The 8 Best Japanese Knives For Chopping Vegetables
Knife 3: Paring Knife
A paring knife is sometimes called a utility knife and is used for a variety of tasks in the kitchen, for which other knives are simply too large and cumbersome.
Paring knives typically have shorter, narrower blades that are more adept at processing smaller ingredients or performing delicate precision work on small ingredients.
Once again, in the small kitchen knife arena, you have a choice between a western paring knife or the Japanese Petty knife.
A Western paring knife is typically shorter than a Petty knife and has a more slender tapering blade. The blade shape of a Petty is noticeably triangular in shape.
A paring knife generally has a blade length of between 3-inches and 4-inches or 80mm and 100mm. A Petty knife is traditionally slightly longer, with a blade length of between 4.7 inches and 7 inches or 120mm and 180mm.
Most chefs prefer a Petty over a paring knife since the Petty is agile and small enough to do everything a paring knife can do and big enough to do more.
We highly recommend the following paring and Petty knives as prime candidates to grace your minimalist kitchen knife set!
WÜSTHOF Classic 3.5″ Paring Knife
This paring knife is a little on the shorter side at only 3.5 inches or 89mm, but it is an extremely useful and agile knife.
The handle is the traditional Western-style handle, providing a comfortable grip and nimbly maneuvering the blade. The blade is a full tang design made from stainless steel and hardened to 58 HRC. The WÜSTHOF Classic 3.5″ Paring knife (Amazon link) is perfect for peeling, chopping, slicing, and dicing.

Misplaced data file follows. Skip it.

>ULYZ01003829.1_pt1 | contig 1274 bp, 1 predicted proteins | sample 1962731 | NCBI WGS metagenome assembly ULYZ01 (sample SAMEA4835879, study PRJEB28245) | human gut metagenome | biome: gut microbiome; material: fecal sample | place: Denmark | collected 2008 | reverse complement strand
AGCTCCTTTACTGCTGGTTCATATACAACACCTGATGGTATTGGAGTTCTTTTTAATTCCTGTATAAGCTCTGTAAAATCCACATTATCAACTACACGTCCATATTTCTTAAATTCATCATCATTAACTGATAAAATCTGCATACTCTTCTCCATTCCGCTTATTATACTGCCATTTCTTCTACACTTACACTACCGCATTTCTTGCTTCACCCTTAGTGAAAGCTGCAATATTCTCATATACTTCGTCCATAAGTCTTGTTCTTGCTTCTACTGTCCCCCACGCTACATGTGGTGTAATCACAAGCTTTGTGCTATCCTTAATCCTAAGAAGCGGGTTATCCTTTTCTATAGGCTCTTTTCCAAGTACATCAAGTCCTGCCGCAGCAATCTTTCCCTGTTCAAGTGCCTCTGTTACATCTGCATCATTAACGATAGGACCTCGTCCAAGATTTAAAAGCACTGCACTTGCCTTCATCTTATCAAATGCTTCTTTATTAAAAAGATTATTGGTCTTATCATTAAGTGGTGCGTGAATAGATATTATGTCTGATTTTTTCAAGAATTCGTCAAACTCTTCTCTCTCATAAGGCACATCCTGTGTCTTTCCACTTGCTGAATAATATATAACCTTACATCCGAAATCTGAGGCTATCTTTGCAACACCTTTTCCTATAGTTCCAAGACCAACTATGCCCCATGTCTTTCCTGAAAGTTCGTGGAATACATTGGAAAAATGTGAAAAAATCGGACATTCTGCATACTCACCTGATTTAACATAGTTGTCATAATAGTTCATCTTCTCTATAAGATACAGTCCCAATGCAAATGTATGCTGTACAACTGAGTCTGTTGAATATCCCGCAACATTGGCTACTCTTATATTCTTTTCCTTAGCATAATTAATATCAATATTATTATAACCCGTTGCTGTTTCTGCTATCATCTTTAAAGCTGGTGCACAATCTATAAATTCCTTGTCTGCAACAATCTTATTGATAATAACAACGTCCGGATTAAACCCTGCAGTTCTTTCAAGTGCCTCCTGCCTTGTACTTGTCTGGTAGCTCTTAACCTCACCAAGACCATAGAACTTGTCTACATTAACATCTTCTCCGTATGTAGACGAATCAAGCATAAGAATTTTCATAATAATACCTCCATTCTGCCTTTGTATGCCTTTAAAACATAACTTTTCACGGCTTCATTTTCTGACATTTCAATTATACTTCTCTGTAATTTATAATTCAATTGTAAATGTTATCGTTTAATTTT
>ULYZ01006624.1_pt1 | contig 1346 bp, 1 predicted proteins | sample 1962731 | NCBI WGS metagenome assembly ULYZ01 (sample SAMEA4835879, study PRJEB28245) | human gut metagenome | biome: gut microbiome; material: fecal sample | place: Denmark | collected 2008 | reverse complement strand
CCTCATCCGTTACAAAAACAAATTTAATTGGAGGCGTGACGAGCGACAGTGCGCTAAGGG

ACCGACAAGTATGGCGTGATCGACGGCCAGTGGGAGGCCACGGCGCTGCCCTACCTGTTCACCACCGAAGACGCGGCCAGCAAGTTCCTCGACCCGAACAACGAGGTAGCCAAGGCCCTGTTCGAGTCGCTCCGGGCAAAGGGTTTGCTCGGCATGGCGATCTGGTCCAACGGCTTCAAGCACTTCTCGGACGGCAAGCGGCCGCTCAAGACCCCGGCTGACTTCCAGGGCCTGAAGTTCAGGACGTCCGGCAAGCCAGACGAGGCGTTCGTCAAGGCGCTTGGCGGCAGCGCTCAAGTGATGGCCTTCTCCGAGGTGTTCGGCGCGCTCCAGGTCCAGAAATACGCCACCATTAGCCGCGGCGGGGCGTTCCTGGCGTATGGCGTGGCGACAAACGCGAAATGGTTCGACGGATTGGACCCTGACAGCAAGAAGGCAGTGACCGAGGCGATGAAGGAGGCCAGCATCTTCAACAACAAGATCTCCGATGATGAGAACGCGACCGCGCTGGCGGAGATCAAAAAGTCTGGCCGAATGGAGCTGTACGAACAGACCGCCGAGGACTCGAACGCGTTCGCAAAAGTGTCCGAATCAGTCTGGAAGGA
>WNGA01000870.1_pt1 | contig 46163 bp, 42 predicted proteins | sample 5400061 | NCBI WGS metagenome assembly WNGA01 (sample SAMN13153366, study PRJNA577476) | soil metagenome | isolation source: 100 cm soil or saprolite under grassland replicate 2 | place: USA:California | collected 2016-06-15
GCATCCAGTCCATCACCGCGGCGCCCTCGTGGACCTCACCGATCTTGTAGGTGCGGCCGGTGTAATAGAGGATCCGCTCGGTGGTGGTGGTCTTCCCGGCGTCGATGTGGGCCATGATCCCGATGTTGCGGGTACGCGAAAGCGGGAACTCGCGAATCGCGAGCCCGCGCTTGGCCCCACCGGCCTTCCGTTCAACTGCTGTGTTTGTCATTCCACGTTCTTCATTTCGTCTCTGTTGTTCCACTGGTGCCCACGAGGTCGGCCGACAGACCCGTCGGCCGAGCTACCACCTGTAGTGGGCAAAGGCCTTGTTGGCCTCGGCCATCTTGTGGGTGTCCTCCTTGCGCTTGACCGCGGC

The knife is German-made with the associated quality, durability, and refinement we have come to expect from knives from this country.
If you are interested in buying the Wusthof Paring Knife, check out the latest prices on Amazon.
Sakai Takayuki 45 Layer Damascus Wa Petty
This Wa Petty knife is nothing short of beautiful, with performance to match its good looks. The 45-layer Damascus steel with a robust VG-10 core and a textured finish along the knife’s spine.
The Sakai Takayuki Wa Petty (Amazon link) is a larger knife than a paring knife, with a blade length of 5.9 inches or 150mm. In my opinion, the additional length makes this knife more versatile than a shorter western paring knife.
This Petty knife has excellent edge retention and is hand-sharpened to ensure superior sharpness right out of the box. The double-bevel blade makes sharpening the knife easier than traditional single-bevel knives.